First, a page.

The nominations for the 95th Academy Awards, which will be telecast on March 12, included both pleasant surprises and several omissions. These are the worst offenders.
The 95th annual Academy Awards nominees were released in the early morning hours of January 24. The honors were performed by actors Riz Ahmed (Sound of Metal) and Allison Williams (Get Out). Sadly, Williams’ singing-killer-robot co-star M3GAN was not present at the celebration, but she was undoubtedly present in spirit.
With four blockbuster films nominated — Top Gun: Maverick, Avatar: The Way of Water, Black Panther: Wakanda Forever, and Elvis — this year’s Oscars had a wonderful opportunity to grow their global audience beyond the record-low 10.5 million viewers in 2021. So, did the Academy capitalize? Or did it pull 2009, when it neglected to nominate The Dark Knight and Wall-E for Best Picture, resulting in rule revisions and much wringing of hands?
Directors Everything Everywhere All at Once, directed by Daniel Kwan and Daniel Scheinert, led all films with 11 Oscar nominations, including Best Picture and Best Actress for Michelle Yeoh, who made history as the first openly Asian candidate in the category (Merle Oberon was nominated in 1936 for The Dark Angel, but hid her Asian ancestry). The German-language military movie All Quiet on the Western Front received nine Oscar nominations, including one for Best Picture. The Academy certainly enjoys war films, don’t they? Angela Bassett received a well-deserved Best Supporting Actress nomination for her performance in Black Panther: Wakanda Forever, Brian Tyree Henry earned his first Oscar nomination, in Best Supporting Actor, for the little-promoted Causeway, and Paul Mescal received his first Oscar nomination, in Best Actor, for his performance as a tortured young father in Aftersun, are also delightful surprises.
In contrast to previous years, the Academy did an excellent job of nominating a diverse array of performers in the majority of categories but failed to nominate two leading Black contenders, Danielle Deadwyler (Till) and Viola Davis (The Woman King), in Best Actress and did not recognize a single woman in Best Director.
While Top Gun: Maverick was nominated for six Oscars, including Best Picture and a surprise mention for Best Adapted Screenplay, the man who keeps everything running smoothly was not nominated for Best Actor. Cruise is not only the biggest and possibly the last true movie star in the world but also has a history of being slighted by the Academy. Despite merited wins for Jerry Maguire and Magnolia, he has never won an Oscar for acting and has not been nominated for one in almost two decades. He has received only three acting nominations (the two films mentioned earlier, plus Born on the Fourth of July). Have Tom Cruise’s Scientology antics gotten him in trouble with the Academy? They have not helped.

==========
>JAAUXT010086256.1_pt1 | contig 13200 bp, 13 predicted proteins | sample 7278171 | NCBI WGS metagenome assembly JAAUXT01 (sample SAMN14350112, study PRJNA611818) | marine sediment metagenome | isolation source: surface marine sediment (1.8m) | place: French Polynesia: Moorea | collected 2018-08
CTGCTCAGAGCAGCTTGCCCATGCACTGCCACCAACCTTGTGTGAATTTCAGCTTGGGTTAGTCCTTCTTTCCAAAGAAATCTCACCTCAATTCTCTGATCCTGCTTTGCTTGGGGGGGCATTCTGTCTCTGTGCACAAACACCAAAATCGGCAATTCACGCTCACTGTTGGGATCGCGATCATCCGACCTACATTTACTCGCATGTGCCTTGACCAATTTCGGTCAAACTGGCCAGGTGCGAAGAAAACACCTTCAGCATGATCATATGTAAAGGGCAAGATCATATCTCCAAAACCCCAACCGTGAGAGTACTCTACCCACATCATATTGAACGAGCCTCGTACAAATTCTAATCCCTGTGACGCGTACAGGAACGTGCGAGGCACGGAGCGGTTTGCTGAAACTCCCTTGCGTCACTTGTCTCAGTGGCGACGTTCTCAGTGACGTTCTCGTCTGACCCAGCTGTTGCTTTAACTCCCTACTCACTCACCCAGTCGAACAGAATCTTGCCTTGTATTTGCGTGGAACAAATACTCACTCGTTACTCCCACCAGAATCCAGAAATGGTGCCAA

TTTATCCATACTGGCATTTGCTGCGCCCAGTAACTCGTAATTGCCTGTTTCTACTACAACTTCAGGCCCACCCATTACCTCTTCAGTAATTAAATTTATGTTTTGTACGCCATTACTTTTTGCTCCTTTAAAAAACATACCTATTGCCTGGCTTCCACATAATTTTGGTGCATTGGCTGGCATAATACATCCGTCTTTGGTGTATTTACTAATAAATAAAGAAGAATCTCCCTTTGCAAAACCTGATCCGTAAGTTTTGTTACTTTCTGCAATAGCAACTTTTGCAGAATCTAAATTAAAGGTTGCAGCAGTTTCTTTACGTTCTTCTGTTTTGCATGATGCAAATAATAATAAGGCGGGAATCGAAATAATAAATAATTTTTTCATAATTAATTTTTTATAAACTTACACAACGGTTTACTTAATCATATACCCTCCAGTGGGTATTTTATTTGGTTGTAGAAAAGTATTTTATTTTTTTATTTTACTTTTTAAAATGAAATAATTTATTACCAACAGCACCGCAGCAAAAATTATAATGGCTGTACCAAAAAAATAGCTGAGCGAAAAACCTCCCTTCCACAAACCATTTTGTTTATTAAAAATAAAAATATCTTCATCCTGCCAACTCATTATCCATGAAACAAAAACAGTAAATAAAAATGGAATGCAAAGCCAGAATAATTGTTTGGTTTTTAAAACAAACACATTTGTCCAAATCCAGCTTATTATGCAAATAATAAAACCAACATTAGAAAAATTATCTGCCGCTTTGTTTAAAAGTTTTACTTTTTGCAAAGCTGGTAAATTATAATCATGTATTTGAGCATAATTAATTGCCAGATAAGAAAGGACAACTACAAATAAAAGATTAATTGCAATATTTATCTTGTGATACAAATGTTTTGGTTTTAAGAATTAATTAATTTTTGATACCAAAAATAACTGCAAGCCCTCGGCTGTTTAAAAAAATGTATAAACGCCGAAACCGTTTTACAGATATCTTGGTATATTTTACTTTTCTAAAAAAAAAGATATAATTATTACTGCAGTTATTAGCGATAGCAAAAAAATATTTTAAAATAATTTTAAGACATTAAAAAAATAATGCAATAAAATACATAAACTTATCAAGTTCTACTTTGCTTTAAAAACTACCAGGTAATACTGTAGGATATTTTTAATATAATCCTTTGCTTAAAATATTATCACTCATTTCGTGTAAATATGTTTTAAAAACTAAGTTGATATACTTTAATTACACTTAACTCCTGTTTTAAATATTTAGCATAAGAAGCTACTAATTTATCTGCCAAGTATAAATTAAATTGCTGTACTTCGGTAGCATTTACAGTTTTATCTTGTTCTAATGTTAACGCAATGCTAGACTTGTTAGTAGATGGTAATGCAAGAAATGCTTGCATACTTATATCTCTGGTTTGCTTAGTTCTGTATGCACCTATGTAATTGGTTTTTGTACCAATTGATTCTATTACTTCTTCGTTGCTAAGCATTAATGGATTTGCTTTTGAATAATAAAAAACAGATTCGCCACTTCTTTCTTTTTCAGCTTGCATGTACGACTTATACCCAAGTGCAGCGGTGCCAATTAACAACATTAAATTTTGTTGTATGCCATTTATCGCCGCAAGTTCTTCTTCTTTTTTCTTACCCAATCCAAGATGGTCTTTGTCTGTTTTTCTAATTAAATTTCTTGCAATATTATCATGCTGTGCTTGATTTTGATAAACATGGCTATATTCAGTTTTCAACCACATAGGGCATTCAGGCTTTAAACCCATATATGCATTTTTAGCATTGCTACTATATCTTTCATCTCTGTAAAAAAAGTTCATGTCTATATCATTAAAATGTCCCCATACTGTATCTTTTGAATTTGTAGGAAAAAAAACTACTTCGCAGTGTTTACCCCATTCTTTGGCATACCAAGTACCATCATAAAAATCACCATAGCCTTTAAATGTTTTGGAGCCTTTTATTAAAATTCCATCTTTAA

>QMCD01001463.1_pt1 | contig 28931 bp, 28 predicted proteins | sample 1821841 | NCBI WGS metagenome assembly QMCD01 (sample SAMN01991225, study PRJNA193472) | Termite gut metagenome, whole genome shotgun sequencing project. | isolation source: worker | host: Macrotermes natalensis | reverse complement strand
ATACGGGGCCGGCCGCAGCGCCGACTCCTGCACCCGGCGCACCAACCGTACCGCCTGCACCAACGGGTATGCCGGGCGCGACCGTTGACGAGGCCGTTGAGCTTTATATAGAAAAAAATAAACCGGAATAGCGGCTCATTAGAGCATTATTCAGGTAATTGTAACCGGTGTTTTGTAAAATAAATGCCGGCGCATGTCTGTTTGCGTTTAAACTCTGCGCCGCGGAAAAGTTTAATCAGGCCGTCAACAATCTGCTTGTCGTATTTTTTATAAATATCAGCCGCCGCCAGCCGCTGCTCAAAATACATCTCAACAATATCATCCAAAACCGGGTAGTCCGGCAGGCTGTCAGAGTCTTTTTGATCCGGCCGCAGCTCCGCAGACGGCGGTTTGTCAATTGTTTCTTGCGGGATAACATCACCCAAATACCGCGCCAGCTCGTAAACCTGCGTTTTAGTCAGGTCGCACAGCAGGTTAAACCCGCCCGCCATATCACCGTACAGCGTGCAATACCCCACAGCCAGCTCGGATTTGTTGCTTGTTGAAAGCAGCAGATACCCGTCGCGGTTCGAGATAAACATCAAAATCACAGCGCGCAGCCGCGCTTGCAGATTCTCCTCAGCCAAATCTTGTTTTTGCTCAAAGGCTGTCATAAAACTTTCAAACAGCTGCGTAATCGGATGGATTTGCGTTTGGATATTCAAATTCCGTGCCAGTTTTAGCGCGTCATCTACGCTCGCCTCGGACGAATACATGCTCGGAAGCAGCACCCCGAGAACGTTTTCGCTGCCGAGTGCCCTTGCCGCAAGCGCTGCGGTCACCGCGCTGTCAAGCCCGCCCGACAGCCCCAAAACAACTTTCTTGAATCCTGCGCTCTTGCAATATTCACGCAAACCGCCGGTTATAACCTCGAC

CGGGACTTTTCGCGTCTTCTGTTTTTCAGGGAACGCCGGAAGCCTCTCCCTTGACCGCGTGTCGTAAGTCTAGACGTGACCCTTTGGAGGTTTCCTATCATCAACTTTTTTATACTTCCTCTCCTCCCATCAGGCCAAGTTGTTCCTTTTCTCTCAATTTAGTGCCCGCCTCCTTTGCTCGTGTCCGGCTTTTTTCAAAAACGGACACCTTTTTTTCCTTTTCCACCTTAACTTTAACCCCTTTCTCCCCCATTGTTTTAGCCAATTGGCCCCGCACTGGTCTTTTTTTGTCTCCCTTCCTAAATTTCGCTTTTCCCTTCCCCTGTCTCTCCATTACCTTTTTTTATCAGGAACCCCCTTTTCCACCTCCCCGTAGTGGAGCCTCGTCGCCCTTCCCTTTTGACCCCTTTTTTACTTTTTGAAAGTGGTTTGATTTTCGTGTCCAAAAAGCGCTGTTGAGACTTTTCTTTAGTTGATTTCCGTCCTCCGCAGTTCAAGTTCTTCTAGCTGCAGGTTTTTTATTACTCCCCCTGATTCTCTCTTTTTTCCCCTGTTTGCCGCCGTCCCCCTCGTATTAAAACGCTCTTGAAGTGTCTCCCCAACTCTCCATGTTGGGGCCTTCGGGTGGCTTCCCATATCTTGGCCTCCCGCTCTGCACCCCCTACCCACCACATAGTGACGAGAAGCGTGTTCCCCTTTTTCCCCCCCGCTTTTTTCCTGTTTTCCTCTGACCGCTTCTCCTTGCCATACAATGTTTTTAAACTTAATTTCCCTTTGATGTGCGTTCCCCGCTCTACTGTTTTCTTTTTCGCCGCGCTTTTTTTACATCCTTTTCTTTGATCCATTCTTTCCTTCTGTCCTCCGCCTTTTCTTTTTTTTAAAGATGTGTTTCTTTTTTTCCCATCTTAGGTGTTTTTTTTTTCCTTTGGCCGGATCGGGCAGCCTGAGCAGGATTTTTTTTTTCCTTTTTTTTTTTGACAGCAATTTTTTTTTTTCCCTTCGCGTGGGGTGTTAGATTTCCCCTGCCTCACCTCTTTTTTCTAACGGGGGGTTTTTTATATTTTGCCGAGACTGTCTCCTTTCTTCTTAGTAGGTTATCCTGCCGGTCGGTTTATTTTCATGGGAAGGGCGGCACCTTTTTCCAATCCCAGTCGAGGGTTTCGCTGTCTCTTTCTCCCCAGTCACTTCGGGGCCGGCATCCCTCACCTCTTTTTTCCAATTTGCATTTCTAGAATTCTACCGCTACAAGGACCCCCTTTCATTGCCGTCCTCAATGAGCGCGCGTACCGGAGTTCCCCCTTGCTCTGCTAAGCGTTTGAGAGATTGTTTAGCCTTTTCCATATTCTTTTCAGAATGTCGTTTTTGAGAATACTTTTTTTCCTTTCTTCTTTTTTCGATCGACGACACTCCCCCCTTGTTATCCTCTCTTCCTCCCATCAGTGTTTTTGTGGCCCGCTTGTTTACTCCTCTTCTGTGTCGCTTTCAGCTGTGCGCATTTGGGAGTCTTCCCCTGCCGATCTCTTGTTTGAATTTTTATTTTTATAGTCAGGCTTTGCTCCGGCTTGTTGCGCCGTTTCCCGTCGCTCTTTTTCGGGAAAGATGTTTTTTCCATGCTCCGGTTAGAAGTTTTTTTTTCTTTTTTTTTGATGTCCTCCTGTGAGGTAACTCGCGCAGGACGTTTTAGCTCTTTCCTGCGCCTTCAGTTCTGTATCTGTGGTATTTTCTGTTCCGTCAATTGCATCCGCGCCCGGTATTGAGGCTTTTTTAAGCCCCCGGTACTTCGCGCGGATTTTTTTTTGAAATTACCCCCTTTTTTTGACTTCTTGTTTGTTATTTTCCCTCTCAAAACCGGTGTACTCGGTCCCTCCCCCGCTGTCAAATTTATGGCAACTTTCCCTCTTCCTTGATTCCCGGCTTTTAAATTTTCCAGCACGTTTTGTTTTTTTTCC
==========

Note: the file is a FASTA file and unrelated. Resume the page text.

Danielle Deadwyler and Viola Davis
Despite numerous great performances, this year’s Oscars have the sad distinction of honoring zero Black actors in the Best Actress and Best Actor categories. The omissions are most glaring in the category of Best Actress, where two powerful performances were anticipated to be honored: Danielle Deadwyler’s portrayal of Mamie Till, the mother of murdered 14-year-old Emmett Till, in Till, and Viola Davis’ transformation into warrior General Nanisca, of the Agojie, in The Woman King. Deadwyler and Davis were both active during the campaign, but neither candidate was selected. Deadwyler’s exclusion is arguably the most surprising, given the importance of the part and how she responded to the situation.
Yes, another year has passed with no women nominated for the Best Director award. Aftersun is a personal and heartbreaking story about a distraught young father (Mescal) and his 11-year-old daughter (Frankie Corio) spending their last summer vacation together in Turkey. I had hoped that Charlotte Wells would be recognized for her restrained direction of the film, but it was not. Instead, in this writer’s opinion, Ruben Ostlund was nominated for Triangle of Sadness, one of the most pompous and narratively shallow films of the last year. Possibly, this summer’s Barbie will be redeemed by Greta Gerwig.
Dolly de Leon
Dolly de Leon, who received BAFTA and Golden Globe nominations for her inspired performance as Abigail, a cleaner who becomes a tribal leader of sorts after a luxury yacht filled with some of the worst one-percenters you’ve ever seen sinks and the survivors are stranded on a remote island, is the film’s saving grace. De Leon turns the tables on these spoiled wimps by residing in her private quarters within the lifeboat and seducing Carl (Harris Dickinson), an insecure male model, into Romance in exchange for special privileges. It would have been wonderful if the Academy had acknowledged de Leon, a veteran Filipina theatre and screen actor, for her remarkable effort.
Dano has not been nominated for an Oscar despite his two-decade career of outstanding performances, including in such acclaimed films as Little Miss Sunshine, There Will Be Blood and Prisoners. It was believed that he might receive an award for his delicate performance as Burt Fabelman, the stern-yet-tender computer engineer father of Sammy Fabelman in Steven Spielberg’s autobiographical The Fabelmans, but it was not to be. It’s a shame, given that some of the film’s more operatic performances are recognised while his quiet, powerful one is ignored — especially considering Dano’s enormous year, between this and his Riddler in The Batman. Dano was also severely overlooked for his portrayal of Brian Wilson of the Beach Boys in Love & Mercy, which should have earned him every nomination under the sun.
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